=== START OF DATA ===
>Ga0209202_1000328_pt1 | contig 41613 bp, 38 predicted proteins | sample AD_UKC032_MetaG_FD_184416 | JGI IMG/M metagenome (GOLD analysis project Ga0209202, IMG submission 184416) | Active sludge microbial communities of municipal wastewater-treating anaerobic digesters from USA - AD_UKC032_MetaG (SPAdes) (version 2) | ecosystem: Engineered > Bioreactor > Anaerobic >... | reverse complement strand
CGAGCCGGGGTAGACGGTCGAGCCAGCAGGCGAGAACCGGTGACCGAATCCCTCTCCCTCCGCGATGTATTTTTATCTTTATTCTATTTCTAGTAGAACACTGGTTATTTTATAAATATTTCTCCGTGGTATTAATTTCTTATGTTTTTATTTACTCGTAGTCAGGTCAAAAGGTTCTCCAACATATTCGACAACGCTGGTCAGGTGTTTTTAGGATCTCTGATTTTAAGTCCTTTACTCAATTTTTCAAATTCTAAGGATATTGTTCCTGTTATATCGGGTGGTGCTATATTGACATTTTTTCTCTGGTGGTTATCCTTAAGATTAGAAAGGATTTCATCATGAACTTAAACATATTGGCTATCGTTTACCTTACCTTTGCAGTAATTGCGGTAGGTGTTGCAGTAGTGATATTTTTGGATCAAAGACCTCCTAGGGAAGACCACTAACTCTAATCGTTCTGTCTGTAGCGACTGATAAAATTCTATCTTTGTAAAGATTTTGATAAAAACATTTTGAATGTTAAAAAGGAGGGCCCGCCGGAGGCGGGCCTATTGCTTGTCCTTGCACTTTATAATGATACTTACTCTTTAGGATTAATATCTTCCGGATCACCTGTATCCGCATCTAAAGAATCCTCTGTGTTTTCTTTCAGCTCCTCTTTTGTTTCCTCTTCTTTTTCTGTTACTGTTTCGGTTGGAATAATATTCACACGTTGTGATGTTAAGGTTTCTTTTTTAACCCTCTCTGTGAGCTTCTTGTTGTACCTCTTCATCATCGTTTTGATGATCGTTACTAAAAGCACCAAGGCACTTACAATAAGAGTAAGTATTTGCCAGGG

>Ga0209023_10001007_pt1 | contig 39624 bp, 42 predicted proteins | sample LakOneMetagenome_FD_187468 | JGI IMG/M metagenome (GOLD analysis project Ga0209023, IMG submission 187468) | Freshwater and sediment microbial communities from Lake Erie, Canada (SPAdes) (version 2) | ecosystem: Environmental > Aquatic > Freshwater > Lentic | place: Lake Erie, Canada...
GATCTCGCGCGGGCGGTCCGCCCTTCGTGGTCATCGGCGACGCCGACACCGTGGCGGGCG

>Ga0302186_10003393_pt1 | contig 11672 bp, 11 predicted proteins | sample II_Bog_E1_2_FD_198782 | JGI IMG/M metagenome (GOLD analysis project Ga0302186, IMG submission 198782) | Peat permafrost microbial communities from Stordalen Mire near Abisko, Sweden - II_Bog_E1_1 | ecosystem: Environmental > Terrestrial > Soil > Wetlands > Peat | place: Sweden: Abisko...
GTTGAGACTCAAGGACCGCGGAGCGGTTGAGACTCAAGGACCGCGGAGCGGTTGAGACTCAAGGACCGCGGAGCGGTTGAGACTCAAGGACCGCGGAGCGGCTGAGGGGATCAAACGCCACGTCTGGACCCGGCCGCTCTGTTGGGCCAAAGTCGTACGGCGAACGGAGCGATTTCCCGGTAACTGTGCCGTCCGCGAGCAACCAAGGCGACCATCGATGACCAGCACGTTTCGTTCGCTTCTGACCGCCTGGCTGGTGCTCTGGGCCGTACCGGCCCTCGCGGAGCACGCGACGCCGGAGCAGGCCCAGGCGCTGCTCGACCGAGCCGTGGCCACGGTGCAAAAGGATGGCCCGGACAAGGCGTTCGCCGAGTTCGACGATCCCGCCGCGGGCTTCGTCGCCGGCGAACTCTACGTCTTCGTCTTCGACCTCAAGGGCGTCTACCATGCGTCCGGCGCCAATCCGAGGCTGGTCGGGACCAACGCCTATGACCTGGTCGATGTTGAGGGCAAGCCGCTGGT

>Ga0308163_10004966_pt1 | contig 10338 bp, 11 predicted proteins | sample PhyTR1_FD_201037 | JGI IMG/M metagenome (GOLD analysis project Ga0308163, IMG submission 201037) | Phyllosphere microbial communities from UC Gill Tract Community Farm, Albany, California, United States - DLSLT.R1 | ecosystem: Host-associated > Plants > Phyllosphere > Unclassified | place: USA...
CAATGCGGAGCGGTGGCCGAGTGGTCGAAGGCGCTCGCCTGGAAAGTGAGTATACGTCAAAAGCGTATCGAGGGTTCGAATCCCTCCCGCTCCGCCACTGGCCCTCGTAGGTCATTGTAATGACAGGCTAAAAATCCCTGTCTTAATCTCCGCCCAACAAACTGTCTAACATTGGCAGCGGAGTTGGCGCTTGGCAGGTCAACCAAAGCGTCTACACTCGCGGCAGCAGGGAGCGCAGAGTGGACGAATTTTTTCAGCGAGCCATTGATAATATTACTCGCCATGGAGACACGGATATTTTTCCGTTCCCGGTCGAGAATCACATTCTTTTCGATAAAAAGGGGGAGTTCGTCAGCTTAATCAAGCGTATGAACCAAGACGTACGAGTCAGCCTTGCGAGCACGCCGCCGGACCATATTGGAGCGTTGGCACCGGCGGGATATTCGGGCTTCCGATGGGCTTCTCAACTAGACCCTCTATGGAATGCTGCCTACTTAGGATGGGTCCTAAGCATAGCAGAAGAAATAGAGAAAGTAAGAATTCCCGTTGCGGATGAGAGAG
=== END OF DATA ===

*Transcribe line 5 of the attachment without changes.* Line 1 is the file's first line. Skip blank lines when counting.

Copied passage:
>Ga0302186_10003393_pt1 | contig 11672 bp, 11 predicted proteins | sample II_Bog_E1_2_FD_198782 | JGI IMG/M metagenome (GOLD analysis project Ga0302186, IMG submission 198782) | Peat permafrost microbial communities from Stordalen Mire near Abisko, Sweden - II_Bog_E1_1 | ecosystem: Environmental > Terrestrial > Soil > Wetlands > Peat | place: Sweden: Abisko...